If this was the spark, then watching The Blob a few months later on TV, provided the fuel. The film’s all-consuming gelatinous goo (“Indestructible, indescribable, nothing can stop it alien!”) was responsible for recurring nightmares—one could argue this was some subconscious fear of my troll of a father’s attempts to destroy my nascent personality.
Horror fiction by its nature tends towards the conservative, the conformist, where the alien, the strange, and the abnormal are to be feared and ultimately defeated. This may explain why Laymon’s work is often denounced as “sick” and “depraved” because in his books the typical hero and heroine don’t win, but usually end up victims of the killer, the monster, or the sex mad beast in the cellar.
Around 2000, Richard Laymon was interviewed for Dark Dreamers, which seems to be the only interview he gave to TV. Laymon comes across as a quiet, rather mundane (if slightly creepy) high school teacher, but from his words you know there’s something dark and unsavory going on in his mind.
There’s no denying that Rosemary’s Baby is one of the scariest and creepiest movies ever made. The first time I saw it, I was up “late” with my mother, who was waiting for my father to come home from a night shift, and it was on TV. I don’t know how old I was—young—but even if I didn’t exactly get what was going on, I certainly got the gist of it and that was enough for it to be, well, fucking frightening.
The whole friendly old people and Satan routine was a new one in screen horror and when you throw in those primordial maternal fears of a pregnant woman, holy shit is that film intense. Rosemary’s Baby is an evergreen movie masterpiece. It’s a film for the ages and will still be watched as long as the human race exists. It’s a perfectly cut cinematic diamond.
This fascinating time capsule piece “Mia and Roman” was made soon after the film had wrapped production—this isn’t a made for DVD extra produced decades later—and features tons of behind-the-scenes footage. Polanski discusses how supreme attention to the smallest details are of paramount importance to him as a director and describes how he likes to watch the actors block out their scenes without any suggestions from him before he decides where to place his camera.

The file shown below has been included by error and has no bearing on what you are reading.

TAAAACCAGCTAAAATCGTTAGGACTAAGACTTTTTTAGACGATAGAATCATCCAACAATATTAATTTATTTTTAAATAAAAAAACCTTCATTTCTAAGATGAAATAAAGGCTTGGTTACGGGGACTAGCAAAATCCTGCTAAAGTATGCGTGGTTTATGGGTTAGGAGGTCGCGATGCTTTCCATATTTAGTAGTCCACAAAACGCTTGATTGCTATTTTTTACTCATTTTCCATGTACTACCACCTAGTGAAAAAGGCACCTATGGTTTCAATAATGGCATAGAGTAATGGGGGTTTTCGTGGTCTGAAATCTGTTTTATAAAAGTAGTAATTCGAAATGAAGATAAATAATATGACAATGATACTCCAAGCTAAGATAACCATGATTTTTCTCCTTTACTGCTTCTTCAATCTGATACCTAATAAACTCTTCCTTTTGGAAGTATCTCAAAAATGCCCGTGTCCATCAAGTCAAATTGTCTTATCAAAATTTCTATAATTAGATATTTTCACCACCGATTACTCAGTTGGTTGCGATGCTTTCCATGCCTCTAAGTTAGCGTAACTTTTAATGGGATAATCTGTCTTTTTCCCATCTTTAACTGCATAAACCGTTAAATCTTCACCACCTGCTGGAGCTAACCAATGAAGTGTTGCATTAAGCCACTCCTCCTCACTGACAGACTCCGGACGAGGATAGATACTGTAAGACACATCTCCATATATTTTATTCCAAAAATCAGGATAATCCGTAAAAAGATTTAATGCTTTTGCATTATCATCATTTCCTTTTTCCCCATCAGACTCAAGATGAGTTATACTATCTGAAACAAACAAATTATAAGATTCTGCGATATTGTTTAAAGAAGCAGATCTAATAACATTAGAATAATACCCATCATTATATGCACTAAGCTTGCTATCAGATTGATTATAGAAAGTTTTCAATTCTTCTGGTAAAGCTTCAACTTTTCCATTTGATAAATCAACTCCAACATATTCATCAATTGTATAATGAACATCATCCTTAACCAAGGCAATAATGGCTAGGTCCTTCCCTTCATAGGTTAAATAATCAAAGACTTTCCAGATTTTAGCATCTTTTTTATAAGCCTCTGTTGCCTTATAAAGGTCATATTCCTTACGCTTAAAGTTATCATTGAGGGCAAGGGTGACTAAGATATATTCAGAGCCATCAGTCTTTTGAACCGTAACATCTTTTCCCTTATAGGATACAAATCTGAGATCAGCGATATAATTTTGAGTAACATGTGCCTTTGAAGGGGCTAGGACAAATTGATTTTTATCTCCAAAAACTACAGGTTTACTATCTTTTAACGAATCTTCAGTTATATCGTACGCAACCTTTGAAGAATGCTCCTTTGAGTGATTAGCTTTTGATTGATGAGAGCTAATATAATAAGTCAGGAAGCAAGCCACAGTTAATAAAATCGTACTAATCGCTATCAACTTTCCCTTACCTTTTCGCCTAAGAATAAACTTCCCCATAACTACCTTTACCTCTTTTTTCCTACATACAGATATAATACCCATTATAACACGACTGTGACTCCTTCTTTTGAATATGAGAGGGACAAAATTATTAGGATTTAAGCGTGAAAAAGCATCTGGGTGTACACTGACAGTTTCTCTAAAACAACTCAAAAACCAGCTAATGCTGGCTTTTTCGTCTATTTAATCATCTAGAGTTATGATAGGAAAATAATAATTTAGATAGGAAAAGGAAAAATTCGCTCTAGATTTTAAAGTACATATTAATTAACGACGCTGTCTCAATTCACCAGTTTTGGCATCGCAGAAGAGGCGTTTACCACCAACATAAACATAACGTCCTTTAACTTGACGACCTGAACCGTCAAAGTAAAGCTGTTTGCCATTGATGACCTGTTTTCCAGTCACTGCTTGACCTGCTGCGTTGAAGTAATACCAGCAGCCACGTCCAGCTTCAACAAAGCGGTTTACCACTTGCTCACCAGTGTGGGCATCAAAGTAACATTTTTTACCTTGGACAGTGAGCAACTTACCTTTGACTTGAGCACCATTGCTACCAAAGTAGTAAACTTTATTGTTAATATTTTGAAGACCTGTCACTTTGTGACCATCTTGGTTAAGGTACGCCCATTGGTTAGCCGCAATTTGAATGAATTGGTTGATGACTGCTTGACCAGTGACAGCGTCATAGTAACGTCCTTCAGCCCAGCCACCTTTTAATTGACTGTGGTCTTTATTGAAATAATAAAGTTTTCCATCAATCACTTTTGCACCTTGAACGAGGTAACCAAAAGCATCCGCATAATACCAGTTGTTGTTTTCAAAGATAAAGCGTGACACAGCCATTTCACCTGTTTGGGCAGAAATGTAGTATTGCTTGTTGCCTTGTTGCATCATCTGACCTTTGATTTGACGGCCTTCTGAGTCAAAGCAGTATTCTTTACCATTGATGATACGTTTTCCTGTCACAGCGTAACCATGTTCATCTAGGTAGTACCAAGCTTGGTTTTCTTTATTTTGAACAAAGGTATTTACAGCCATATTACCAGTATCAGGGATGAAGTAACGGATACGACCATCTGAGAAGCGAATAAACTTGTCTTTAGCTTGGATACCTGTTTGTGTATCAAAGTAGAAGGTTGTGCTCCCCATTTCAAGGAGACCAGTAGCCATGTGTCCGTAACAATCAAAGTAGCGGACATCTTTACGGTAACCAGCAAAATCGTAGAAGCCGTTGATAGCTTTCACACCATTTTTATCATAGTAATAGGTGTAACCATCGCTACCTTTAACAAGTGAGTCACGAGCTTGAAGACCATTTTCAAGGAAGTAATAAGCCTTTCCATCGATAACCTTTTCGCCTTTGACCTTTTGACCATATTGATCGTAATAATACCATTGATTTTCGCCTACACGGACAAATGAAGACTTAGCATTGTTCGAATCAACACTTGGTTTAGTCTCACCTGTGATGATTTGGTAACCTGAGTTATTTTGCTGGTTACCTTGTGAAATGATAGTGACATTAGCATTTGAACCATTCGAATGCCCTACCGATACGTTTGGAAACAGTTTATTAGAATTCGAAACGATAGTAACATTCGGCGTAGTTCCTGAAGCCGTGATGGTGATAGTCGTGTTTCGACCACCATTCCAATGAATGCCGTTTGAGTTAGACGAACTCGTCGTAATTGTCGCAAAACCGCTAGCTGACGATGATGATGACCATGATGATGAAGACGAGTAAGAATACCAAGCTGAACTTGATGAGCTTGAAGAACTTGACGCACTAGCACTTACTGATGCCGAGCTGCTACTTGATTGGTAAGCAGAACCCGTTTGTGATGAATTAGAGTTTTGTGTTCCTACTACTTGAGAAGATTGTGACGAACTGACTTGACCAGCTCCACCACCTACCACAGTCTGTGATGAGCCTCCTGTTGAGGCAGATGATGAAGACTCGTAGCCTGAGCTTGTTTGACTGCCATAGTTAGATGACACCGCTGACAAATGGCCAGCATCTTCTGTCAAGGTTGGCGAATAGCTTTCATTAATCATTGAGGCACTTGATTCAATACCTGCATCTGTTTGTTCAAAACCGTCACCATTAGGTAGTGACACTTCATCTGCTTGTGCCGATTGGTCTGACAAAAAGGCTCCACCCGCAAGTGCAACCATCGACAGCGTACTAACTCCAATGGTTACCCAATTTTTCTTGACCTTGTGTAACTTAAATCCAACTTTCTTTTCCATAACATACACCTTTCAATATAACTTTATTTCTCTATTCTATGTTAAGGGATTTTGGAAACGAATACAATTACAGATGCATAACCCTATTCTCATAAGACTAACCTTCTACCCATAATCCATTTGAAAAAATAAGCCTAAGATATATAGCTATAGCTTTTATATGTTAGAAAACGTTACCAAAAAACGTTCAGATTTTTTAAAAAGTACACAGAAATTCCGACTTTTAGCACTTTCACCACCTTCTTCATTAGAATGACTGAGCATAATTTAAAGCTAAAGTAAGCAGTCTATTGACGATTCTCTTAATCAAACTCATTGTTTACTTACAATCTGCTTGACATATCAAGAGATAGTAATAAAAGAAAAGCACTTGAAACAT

We also see Polanski driving race cars and fencing. Farrow lists all of the animals she has in her menagerie and spouts some “love and peace” stuff that she’d learned hanging out at the ashram with the Maharishi and the Beatles. Farrow says that she and Polanski just “groove together” and he (very sincerely) praises he professionalism as an actress to the hilt.
Krzysztof Komeda’s haunting score for the film is used throughout. Komeda would die from a head injury not long after completing work on Rosemary’s Baby.
It’s near midnight when I make the conference call to Glenn McQuaid and Larry Fessenden. Outside I can hear early Halloween revelers making their way home - shouts, laughter, a distant scream. McQuaid is the writer and director of I Sell the Dead, which starred Indie King of Horror, Fessenden – who has been making horror films as an actor, writer, producer and director since 1985, when he set-up his company Glass Eye Pix.
The line crackles, then a faint casual tone. It’s answered, and there’s something of the séance about their voices – distant, ghostly, far off – as they come through. Eventually ‘Hello,’ Glenn’s soft Irish lilt, and we greet each other through a deafening roar. ‘Like a hurricane’ one of us says. ‘Better try again.’ This time we’re clear, and in the room.
Since 2010, McQuaid and Fessenden have been scaring the bejesus out of listeners, with their anthology radio series of top drawer horror stories called Tales from Beyond the Pale. Recorded live in front of an audience at a New York theater, Tales… brought the magnificent acting skills of Vincent D’Onofrio, Angus Scrimm, Ron Perlman, and James Le Gros, together with the writing talents of Fessenden (who also acted in certain shows), McQuaid, Graham Reznick, Ashley Thorpe, Paul Solet, J. T. Petty, Sarah Langan and Jeff Buhler. These tales of mystery and imagination varied from science fiction (“This Oracle Moon”) to fantasy and horror (“Trawler”, “Hole Digger”, “The Demon Huntsman”, “The Conformation”), and were an instant success.
The original idea for the series came to Glenn, when he and Larry were driving upstate, listening to an old Boris Karloff broadcast.
Glenn McQuaid: ‘Larry and I were driving up to the set of Jim Nichols’ movie, which Larry produced, and we were listening to an old Boris Karloff radio play. The rain started down and we found we were enrapt by this old time radio drama. And I just turned to Larry and started proposing the idea - that this was something that Glass Eye Pix could get behind, and we both talked about it.
‘A coupe of months later, we started to take the idea seriously. It came out of a desire to get a lot more of our own content out there. Initially we had treatments and outlines for projects that had been sitting around too long, and we thought this would be a good platform to get our own work out there, as well as the work of all our friends and collaborators - people like Paul Solet and Jeff Buhler. It was a desire to keep working to keep getting ideas out there, and I think it was very tempting for Larry and I to try something, which was essentially new for us at the time.
‘Basically, the project grew out of a desire to get stuff out there from ourselves, but almost more importantly from other people and step in as curators in a way, and design the anthologies. We reached out to people we’ve either worked with before, or had met and have enjoyed their work.